Brussels, Belgium: Cantillon and the champagne of Brussels

A trip to Brussels wouldn’t be complete without an afternoon spent at the Cantillon brewery. Its proximity to the Eurostar terminal in the Anderlecht municipality of the city is opportune; unlike the Trappist breweries based in monasteries outside of Brussels, Cantillon is central and astonishingly convenient from London.

Less restrictive luggage allowances for the train are ideal for bringing back a few cases from the brewery – or even filling up an empty suitcase to capacity, an admirable feat that we witnessed on our visit.

Tourists flock to Cantillon for lambic beer, a Belgian specialty that relies upon spontaneous fermentation. In contrast to most breweries, where yeast is cultivated and large-scale production seeks consistency, lambic beers are left exposed to the air, attracting the native wild yeasts and bacteria which flourish in the surrounding Zenne valley. What effect does this gathering of wild elements have on the beer? Well, lambic is characterised by both bone-dry and sour notes. It can be like sipping a sharp, dry cider, or it can be much sweeter – but Cantillon is the authority of the lambic style and everything fermented here is flawlessly balanced. They’ve had plenty of time to perfect their technique; the brewery was founded in 1900 and has remained independent to this day, passed down through the Cantillon family line, from father to sons, then sons to son-in-law.

The Cantillon brewery is world away from the gleaming, sterile environments of most modern brewhouses. Some of the original equipment, dating back to the early 20th century, is still in use today and the crushing machines – used to masticate fruit for their kriek – look like barbed medieval torture devices. Entering the brewery, guests are thrown into the thick of palates and busy workers. Tours are offered at 7€ per person, which includes an introduction from a member of staff and a booklet for the self-guided route. At the end of the tour, visitors are able to sample 1 year old gueuze, which is both young and fresh, and one drink of their choice from the bar’s menu.

Some visitors beeline to the bar, but the tour is worth the time, allowing guests to explore the brewing area with its mash tun, then climb a set of stairs to the hop boilers, crushing machine and hot water tank. Another ascent leads to the granary, an expansive attic storage space for malts and hops; in the production of lambic beer, raw Belgian wheat, malted barley and aged hops – which have lost some of their bitter edge – are used; Cantillion use two to three times more hops than the average brewery to achieve a high level of tannin, which is a natural preservative, in their beer.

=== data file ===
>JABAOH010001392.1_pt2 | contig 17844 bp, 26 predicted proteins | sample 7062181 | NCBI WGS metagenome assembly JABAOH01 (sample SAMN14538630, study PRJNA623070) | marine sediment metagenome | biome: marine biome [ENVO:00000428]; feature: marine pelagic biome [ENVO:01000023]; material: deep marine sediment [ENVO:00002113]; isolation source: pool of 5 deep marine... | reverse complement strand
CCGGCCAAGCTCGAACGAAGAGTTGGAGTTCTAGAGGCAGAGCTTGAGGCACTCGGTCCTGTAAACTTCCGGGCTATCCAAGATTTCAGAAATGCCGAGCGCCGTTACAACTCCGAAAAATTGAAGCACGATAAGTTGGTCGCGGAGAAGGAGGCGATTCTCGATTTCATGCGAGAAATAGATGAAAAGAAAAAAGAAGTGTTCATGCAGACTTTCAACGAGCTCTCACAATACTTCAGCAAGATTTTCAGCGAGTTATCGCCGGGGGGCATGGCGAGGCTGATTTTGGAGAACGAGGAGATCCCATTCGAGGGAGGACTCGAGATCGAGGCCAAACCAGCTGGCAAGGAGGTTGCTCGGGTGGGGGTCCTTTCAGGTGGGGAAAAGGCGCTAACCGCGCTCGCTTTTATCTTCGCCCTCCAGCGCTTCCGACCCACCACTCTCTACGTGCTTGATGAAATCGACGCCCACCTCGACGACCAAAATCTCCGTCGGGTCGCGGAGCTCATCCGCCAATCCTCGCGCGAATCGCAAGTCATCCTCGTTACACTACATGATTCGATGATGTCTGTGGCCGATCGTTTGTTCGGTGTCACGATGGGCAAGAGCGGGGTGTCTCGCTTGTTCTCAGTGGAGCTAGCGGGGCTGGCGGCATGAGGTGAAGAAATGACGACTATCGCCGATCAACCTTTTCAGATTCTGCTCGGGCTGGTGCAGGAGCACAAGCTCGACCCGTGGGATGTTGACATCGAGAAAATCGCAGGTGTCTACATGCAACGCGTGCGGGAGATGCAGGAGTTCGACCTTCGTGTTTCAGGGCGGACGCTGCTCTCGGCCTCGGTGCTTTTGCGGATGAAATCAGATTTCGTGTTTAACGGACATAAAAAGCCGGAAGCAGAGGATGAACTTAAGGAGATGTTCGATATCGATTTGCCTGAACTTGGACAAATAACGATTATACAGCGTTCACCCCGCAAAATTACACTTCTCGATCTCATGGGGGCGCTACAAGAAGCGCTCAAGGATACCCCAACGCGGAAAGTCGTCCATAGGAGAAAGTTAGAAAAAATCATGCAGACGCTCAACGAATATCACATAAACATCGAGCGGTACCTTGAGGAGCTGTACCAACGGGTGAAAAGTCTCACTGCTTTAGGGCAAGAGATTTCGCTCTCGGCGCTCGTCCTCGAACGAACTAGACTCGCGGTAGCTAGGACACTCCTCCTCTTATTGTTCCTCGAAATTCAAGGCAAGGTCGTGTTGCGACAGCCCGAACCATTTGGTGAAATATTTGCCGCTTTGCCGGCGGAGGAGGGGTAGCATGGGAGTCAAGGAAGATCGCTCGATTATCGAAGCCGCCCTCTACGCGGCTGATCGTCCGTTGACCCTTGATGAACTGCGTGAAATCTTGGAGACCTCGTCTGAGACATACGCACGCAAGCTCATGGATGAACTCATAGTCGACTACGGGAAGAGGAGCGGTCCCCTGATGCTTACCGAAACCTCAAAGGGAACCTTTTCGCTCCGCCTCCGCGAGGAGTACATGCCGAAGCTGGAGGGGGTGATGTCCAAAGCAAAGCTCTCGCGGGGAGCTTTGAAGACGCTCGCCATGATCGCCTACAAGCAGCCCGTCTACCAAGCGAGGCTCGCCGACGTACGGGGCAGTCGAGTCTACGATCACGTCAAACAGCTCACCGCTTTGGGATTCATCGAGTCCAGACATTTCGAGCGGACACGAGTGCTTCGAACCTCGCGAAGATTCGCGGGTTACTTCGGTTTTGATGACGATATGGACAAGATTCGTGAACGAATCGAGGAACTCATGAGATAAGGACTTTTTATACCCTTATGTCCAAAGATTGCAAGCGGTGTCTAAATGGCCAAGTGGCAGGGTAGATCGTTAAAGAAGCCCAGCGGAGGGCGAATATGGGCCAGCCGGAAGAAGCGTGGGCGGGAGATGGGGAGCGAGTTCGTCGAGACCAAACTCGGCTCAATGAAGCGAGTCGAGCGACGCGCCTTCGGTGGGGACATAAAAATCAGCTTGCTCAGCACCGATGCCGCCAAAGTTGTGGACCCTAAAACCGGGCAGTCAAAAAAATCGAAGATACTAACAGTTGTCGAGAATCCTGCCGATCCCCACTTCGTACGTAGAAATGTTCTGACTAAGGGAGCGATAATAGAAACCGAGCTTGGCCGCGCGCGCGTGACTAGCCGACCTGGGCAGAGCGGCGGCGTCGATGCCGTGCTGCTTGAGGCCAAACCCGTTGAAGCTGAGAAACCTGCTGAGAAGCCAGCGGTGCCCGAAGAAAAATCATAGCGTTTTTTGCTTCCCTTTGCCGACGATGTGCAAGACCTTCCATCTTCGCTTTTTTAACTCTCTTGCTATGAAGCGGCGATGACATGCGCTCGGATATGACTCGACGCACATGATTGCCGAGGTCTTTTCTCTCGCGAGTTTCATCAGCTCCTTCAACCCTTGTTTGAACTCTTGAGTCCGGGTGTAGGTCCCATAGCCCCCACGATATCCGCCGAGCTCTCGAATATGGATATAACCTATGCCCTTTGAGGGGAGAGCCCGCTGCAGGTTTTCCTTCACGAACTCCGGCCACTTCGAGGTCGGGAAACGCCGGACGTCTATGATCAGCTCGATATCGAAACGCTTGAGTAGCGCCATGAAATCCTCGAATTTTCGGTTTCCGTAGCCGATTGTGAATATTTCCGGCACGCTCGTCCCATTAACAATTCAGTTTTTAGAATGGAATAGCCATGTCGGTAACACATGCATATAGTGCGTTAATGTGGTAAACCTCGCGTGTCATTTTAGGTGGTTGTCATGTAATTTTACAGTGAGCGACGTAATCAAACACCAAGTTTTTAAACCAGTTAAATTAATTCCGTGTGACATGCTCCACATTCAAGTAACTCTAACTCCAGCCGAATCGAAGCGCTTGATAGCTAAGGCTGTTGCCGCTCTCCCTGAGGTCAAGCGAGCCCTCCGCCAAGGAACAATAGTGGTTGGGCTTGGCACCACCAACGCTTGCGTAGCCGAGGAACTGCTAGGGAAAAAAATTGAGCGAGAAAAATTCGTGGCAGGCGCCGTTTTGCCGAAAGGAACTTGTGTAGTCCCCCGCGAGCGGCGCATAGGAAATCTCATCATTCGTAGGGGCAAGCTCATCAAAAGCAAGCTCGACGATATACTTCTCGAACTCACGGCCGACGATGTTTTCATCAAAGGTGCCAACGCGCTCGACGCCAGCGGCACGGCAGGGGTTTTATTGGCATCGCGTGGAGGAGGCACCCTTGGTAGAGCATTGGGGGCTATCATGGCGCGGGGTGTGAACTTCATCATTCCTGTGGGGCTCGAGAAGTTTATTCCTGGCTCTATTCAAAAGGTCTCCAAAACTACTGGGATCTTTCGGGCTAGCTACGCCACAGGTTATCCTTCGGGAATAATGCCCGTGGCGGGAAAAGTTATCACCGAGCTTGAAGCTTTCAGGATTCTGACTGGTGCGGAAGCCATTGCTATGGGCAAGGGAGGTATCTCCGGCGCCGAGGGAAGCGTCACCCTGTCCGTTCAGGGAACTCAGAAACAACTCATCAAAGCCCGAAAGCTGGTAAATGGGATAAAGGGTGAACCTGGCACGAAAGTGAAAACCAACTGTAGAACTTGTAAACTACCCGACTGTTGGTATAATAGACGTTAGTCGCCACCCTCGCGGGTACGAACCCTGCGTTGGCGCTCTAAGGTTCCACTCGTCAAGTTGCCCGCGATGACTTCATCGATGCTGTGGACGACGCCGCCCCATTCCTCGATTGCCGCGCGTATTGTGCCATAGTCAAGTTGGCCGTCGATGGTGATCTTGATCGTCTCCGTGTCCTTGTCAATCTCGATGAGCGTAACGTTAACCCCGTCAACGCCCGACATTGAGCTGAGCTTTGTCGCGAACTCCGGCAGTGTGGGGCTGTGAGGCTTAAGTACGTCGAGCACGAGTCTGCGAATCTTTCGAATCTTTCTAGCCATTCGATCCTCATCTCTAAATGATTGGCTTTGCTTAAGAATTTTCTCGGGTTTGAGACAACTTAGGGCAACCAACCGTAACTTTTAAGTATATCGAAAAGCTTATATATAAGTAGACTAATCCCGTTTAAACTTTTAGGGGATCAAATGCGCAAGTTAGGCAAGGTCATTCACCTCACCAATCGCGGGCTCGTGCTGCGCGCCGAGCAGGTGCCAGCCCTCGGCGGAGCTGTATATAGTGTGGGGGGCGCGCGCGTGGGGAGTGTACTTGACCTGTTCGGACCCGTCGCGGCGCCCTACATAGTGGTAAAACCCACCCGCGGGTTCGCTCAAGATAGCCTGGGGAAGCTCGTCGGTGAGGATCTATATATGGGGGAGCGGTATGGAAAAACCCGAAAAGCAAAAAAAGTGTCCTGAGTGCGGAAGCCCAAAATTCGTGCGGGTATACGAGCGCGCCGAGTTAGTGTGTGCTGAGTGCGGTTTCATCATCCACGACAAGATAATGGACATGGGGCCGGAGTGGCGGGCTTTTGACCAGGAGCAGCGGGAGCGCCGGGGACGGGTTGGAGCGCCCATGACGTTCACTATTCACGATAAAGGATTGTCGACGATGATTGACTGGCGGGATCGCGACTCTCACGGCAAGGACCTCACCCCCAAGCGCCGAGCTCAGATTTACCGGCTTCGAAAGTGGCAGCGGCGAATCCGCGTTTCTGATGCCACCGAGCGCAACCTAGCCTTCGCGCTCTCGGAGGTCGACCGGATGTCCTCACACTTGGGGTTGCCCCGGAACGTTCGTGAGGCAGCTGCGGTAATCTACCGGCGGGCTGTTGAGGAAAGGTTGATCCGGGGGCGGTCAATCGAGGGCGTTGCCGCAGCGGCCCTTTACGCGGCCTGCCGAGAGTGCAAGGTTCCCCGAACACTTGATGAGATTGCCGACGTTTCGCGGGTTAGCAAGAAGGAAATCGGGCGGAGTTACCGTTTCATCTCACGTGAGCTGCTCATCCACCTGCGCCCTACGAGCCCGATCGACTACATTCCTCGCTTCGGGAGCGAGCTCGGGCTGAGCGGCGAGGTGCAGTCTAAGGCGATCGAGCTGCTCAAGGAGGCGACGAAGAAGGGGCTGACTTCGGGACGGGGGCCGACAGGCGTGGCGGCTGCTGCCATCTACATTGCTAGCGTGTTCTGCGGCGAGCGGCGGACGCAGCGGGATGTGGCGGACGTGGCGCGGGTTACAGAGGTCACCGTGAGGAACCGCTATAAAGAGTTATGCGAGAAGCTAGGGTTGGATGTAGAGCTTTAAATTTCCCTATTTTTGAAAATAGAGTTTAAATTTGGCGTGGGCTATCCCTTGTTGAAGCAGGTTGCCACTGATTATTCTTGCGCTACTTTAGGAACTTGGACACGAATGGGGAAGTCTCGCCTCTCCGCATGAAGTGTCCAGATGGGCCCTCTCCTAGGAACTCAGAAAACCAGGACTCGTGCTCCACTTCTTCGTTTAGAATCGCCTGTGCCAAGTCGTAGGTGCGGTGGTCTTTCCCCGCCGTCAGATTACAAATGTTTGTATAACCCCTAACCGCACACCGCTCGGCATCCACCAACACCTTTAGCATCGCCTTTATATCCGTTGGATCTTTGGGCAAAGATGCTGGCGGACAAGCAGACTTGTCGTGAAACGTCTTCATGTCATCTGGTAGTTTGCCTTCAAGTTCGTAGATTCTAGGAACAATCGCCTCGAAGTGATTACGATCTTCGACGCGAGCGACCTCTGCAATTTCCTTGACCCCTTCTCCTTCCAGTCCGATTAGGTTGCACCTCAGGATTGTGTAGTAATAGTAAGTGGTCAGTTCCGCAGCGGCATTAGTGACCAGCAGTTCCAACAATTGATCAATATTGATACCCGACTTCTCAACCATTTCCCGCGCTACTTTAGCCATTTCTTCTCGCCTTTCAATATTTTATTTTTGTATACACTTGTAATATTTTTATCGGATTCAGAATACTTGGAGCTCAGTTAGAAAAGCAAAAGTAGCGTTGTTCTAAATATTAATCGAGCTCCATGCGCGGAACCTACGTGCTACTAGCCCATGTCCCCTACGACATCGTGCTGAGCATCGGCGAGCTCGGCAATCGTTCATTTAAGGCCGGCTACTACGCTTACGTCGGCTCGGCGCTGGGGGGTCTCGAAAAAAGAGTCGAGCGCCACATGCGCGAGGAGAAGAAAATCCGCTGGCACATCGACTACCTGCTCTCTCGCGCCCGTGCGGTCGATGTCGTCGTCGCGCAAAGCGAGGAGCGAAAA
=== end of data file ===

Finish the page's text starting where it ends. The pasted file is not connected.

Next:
The most fascinating room held the cooling tun, which assists the spontaneous fermentation so crucial to lambic beers. An imposing rectangular copper vessel sits in a loft above the granary, like a shallow paddling pool. Also known as a cool ship, its purpose is to cool down the wort quickly across a flat surface area. The brewing season here extends from April to October because the ideal wort temperature is between 18 and 20 degrees Celsius, which is generally only achievable during the evenings in the colder months. This temperature range is ideal for the airborne yeasts and bacteria. Following this cooling period, the wort is then transferred to the fermentation vat in the room below.

From here, the wort is stored in barrels. Interestingly, the type of wood used in the casks – which are either oak or chestnut at Cantillon – doesn’t affect the fermentation of lambic beer. The process of aging the beer in wood imparts wine-like flavours to the liquid. After a few days in the barrel, the sugars present in the wort react with wild yeasts, triggering spontaneous fermentation – this results in the creation of a huge amount of carbon dioxide, causing an eruption of foam to bubble out of the bunghole in the barrel; during this reaction, 5 to 10 litres of wort can be lost per 225 or 500 litre barrel.

Following this active stage of fermentation is a slower process. After three to four weeks, the barrels are finally sealed and left to sit for three years. During this time, another 20% of the beer can evaporate inside the cask. Young lambics can be used to blend with other beers, but most brewers will wait at least a year to let the delicate flavours develop. Gueuze is a blend of one, two and three year-old lambic beers; the sugars from the younger beer trigger a second fermentation in the bottle and the older lambic imparts the complex taste profile.

As for kriek, this is a two year old lambic blended with fruit – specifically sour Schaerbeek cherries at Cantillon – where 150kg of fruit are used per 500 litres of beer. Other fruit beers include their Fou’foune, a lambic with the addition of soaked apricots, lending it a gentle sweetness. On our visit, we also indulged in the Zwanze (2012), a lambic with rhubarb, which was exceptionally delicate and refreshing.